After a fourth consecutive season of poor rainfall, Somalia is experiencing a rapidly worsening drought. Over two million people are suffering due to severe food and water shortages, said the United Nations.
The Office for the Coordination of Humanitarian Affairs (OCHA) stated that 57 of the 74 districts in the African nation are "ravaged by serious water, food, and pasture shortages." Water pans and boreholes in the region have dried up. About 2.3 million people are living in these districts, reported Arab News.
Over 80% of the East African nation is estimated to be experiencing severe drought conditions. And 20% of the entire population are in poverty. The Juba and Shabelle river levels are already low and are expected to decrease further soon.
Somalia's minister of humanitarian affairs and disaster management Khadija Diriye said that the population is sliding deeper into poverty and families could starve to death. She said she is particularly worried about children, women, the elderly and disabled people.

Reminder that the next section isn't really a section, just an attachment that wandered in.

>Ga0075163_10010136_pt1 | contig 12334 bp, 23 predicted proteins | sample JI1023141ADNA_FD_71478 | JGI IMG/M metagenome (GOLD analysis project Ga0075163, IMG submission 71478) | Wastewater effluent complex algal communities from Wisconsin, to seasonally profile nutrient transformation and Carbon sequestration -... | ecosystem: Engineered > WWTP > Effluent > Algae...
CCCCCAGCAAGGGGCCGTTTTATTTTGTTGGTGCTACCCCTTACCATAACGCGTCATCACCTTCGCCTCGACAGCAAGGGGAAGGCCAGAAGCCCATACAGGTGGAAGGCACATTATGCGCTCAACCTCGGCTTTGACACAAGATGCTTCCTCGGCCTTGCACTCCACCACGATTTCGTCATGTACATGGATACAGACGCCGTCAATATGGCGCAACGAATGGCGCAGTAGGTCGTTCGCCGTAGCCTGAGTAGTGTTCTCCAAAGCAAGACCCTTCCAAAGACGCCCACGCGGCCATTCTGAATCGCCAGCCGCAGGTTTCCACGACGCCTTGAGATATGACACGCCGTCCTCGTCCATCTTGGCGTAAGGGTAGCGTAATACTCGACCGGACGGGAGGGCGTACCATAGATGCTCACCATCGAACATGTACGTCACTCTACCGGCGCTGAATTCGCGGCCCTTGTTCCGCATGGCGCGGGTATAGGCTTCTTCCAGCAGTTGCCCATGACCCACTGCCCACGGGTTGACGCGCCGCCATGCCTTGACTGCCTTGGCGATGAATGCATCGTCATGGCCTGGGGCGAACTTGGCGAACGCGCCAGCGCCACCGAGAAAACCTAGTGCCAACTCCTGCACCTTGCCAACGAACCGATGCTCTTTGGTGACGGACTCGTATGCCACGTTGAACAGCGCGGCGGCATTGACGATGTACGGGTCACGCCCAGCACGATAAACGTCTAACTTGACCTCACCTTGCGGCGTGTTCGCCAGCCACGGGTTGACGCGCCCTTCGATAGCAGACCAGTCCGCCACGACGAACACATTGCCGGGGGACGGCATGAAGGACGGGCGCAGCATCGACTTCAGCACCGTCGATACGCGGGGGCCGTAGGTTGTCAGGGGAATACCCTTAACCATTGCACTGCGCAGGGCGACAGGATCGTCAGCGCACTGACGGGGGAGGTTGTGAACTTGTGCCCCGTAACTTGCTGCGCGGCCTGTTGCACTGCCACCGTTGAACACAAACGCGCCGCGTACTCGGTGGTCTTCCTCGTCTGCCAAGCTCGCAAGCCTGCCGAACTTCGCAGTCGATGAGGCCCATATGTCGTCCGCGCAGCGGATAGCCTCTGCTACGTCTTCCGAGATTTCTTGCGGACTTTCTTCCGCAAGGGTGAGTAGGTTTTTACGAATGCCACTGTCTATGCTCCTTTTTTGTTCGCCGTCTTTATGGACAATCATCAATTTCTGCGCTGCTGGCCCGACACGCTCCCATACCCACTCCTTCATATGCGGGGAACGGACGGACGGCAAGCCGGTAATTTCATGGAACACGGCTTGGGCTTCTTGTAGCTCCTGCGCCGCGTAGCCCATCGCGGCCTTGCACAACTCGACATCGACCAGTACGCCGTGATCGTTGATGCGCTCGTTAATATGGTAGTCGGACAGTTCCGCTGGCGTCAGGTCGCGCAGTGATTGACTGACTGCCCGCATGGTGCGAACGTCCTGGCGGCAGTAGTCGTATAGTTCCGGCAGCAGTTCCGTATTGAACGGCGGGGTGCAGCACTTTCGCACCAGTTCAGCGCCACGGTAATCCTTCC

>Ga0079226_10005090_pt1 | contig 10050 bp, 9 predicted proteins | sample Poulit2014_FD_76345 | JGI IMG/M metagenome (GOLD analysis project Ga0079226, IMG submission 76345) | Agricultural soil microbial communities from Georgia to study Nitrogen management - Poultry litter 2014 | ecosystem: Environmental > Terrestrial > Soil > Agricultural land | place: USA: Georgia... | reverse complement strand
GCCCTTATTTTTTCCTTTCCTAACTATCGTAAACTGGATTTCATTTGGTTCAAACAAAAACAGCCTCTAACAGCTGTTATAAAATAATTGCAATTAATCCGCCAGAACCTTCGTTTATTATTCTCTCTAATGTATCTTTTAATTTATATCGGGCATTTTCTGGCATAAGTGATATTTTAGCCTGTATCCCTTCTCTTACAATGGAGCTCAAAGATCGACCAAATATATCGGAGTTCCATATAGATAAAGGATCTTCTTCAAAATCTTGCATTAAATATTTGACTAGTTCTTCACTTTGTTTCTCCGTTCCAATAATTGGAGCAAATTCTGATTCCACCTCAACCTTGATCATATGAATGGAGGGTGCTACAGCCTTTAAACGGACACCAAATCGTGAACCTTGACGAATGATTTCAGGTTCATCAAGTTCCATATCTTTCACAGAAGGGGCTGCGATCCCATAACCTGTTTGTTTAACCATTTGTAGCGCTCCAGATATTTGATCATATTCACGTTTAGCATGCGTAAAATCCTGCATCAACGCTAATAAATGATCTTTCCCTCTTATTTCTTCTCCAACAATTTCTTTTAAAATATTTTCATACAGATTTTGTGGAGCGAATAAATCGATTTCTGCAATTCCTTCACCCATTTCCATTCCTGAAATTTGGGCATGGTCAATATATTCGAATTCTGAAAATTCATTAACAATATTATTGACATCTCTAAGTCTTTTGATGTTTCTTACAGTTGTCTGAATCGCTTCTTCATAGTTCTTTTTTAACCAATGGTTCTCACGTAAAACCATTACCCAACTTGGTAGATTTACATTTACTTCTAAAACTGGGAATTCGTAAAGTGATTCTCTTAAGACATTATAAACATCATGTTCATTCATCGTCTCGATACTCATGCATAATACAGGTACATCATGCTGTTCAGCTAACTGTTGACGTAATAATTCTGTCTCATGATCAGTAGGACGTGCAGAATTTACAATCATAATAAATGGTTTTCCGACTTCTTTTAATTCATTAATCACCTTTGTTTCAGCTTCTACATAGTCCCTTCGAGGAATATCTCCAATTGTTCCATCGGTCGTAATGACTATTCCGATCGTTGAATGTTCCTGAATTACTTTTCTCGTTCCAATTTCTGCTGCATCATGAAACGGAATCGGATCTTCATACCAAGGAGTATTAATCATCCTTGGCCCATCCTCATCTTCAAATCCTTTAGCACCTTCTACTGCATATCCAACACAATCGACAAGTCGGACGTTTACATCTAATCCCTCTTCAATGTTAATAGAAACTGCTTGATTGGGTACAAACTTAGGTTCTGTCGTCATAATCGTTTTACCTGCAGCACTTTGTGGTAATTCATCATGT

The population is also at risk of water-borne diseases. Adam Abdelmoula, the UN resident and humanitarian coordinator for Somalia, called for urgent action to prevent famine conditions in the region. The country is one of the world's most vulnerable to climate change. Abdelmoula said: "A perfect storm is brewing in Somalia."
Somalia is a war-torn country but the deteriorating climate situation has forced about 100,000 people to flee their homes. Natural disasters have been the main reason for displacement in Somalia in recent years, said the UN agency.
Somalia has experienced more than 30 climate-related hazards, including 12 droughts and 19 floods, since 1990. "The frequency and severity of climate-related hazards are increasing," said the UN.
Climate crises have led to widespread loss of livestock and crop failure in the region. South Sudan and Kenya are also suffering similar issues.